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Tydd St Mary nurse going to Parliament meeting with health chiefs to fight for fair access to Enhertu drug on NHS, which could extend her life

A terminally ill nurse will make the case for fair access to a drug which could give her more time with her family at a key meeting with health chiefs.

Tracy Pratt has incurable secondary breast cancer but could be given two more precious years with husband Gary and two children, Harry, 25, and Maisie 22, if she had access to Enhertu medication.

This drug is available to cancer patients in Scotland but is not available to patients in England due to cost. The National Institute for Health and Care Excellence (NICE), which provides guidance for new technologies and drugs to the NHS, has not recommend the use of Enhertu after discussions between NHS England and the pharmaceutical companies failed to agree a ‘cost effective’ price.

Tracy Pratt has secondary breast cancer and is calling for an end to the 'postcode lottery' which allows Scottish patients access to a Enhertu which is not available to English patients
Tracy Pratt has secondary breast cancer and is calling for an end to the 'postcode lottery' which allows Scottish patients access to a Enhertu which is not available to English patients

This means that it is unavailable to patients in England and Wales.

But Tracy – who has given 30 years service to the NHS – has been invited to a meeting at Parliament with the drug company and NICE representatives as part of a delegation from Breast Cancer Now.

They are hoping to present a petition calling on NICE, NHS England and the drug companies to change course and make this drug available to patients in England. Currently, it has more than 225,000 signatures towards a target of 250,000.

Tracy, who lives in Tydd St Mary and works at Peterborough City Hospital, said: “My hope is that they can come to an agreement where the could make the drug financially viable for NICE to agree to it. NICE has no qualms over the evidence, their qualm is with the cost. If we can bring the cost down, NICE will approve it.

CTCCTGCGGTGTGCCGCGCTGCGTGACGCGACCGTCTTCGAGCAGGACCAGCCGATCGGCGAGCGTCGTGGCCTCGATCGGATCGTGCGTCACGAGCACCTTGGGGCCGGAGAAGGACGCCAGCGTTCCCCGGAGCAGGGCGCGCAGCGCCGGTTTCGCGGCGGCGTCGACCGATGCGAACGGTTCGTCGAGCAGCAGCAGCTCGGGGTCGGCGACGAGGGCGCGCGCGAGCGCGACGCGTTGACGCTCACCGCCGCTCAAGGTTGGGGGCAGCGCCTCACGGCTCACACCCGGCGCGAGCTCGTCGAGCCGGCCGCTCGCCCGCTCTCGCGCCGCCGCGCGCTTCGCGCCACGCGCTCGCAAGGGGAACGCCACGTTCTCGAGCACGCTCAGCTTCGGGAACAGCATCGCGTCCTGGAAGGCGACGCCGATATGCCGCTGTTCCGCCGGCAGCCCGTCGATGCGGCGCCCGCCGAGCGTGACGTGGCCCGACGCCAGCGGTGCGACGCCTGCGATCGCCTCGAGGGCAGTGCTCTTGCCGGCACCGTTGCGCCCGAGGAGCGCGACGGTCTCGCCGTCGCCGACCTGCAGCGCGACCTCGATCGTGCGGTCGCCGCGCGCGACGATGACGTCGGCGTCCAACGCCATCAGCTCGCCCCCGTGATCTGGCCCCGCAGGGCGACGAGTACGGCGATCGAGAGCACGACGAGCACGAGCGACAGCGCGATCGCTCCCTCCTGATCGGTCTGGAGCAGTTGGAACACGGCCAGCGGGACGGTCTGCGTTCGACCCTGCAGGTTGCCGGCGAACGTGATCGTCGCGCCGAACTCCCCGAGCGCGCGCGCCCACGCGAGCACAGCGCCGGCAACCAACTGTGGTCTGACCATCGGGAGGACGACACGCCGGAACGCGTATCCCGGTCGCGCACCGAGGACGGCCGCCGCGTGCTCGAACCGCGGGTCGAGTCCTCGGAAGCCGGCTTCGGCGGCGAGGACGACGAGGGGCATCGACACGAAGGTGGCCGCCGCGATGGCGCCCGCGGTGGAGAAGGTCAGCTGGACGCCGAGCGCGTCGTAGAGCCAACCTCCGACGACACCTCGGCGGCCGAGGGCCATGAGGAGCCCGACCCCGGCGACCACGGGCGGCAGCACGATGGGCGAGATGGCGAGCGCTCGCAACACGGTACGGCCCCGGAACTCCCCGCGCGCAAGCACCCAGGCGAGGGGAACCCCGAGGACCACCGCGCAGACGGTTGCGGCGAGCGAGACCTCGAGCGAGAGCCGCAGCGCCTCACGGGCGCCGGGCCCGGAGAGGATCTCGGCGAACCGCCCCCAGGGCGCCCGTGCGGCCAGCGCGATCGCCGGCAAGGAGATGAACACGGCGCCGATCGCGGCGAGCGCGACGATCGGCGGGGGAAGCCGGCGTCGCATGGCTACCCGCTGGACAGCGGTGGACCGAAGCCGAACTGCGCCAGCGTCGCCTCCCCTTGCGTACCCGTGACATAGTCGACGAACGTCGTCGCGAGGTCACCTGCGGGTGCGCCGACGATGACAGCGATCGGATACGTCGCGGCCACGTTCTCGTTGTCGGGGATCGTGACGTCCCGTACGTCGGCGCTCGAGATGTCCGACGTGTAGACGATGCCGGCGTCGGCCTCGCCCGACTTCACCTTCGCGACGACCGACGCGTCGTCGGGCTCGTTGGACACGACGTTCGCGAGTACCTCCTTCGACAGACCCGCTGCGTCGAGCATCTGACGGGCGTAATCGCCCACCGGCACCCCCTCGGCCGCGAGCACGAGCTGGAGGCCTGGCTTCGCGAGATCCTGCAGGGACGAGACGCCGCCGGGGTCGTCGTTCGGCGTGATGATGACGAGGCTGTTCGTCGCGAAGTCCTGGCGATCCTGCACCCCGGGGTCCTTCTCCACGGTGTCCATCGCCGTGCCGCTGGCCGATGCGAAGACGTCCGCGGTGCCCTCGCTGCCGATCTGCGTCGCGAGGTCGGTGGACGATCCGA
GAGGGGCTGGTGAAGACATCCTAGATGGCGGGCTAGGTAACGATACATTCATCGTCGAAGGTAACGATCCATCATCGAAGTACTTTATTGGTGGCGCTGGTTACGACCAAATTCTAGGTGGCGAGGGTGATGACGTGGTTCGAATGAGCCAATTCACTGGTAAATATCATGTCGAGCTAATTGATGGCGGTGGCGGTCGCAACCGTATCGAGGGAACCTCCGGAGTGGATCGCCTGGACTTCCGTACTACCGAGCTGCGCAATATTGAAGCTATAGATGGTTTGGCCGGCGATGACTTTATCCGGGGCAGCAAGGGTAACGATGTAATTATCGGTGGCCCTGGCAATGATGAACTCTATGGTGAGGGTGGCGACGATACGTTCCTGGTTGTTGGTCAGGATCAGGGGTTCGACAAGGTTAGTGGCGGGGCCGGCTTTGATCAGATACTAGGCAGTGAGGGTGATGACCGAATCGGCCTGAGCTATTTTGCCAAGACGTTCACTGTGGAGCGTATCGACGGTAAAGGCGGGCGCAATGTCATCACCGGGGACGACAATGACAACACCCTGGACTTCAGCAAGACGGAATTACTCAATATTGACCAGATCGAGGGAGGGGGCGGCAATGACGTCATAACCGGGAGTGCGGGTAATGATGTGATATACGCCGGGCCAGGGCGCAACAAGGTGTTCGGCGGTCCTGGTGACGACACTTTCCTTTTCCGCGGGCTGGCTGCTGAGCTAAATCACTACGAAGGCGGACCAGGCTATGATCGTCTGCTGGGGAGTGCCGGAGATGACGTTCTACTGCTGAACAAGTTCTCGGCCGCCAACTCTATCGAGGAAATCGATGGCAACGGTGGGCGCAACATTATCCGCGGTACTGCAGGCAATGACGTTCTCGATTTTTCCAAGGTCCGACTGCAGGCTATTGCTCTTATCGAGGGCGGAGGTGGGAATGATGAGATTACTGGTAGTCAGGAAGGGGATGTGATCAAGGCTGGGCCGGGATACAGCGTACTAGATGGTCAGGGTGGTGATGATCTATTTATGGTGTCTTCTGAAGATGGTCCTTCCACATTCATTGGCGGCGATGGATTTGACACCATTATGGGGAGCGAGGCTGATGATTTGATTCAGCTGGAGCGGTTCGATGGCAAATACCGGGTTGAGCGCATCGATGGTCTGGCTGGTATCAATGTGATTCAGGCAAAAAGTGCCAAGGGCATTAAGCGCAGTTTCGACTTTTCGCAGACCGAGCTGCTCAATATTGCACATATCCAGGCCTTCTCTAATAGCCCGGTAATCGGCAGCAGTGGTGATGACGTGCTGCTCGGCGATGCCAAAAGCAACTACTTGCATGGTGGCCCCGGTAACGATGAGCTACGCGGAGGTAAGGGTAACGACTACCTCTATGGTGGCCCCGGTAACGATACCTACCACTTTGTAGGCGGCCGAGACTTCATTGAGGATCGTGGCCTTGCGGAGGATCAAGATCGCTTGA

“With the figures regarding breast cancer and secondary breast cancer, this decision is likely to affect someone that you know in the future. So that is what I have to do – think about – it’s the people that it will affect in the future.

“I am really pleased to be invited to the meeting and I am pleased to feel that we are being represented.”

Tracy was diagnosed with primary breast cancer in October 2018, after discovering a lump in her right breast. She went onto have a lumpectomy – and a clearance of the cancer cells within the lymph nodes in her right side – along with chemotherapy and radiotherapy.

Keen runner Tracy went onto have her ovaries removed in August 2019 as her cancer was found to be fed by hormones. She is HER2 low, which is an enzyme that helps to active breast cancer cells.

But four years later, when a niggly back pain did not ease after a few weeks rest from running, she went back to her oncology team at the hospital.

After a few weeks of scans, Tracy received the devastating diagnosis that her cancer had spread.

Sadly it is not possible to remove the tumours and the cancer is incurable. She is still undergoing treatment which aims to keep her condition stable and slow down the progression.

This is where Enhertu would play an important part as it has been found to help slow down the progression of cancer for more than two years forHER2 patients.

And this is what Tracy and the Breast Cancer Now delegation is hoping to stress to MPs on the committee along with the drug companies and health representatives.

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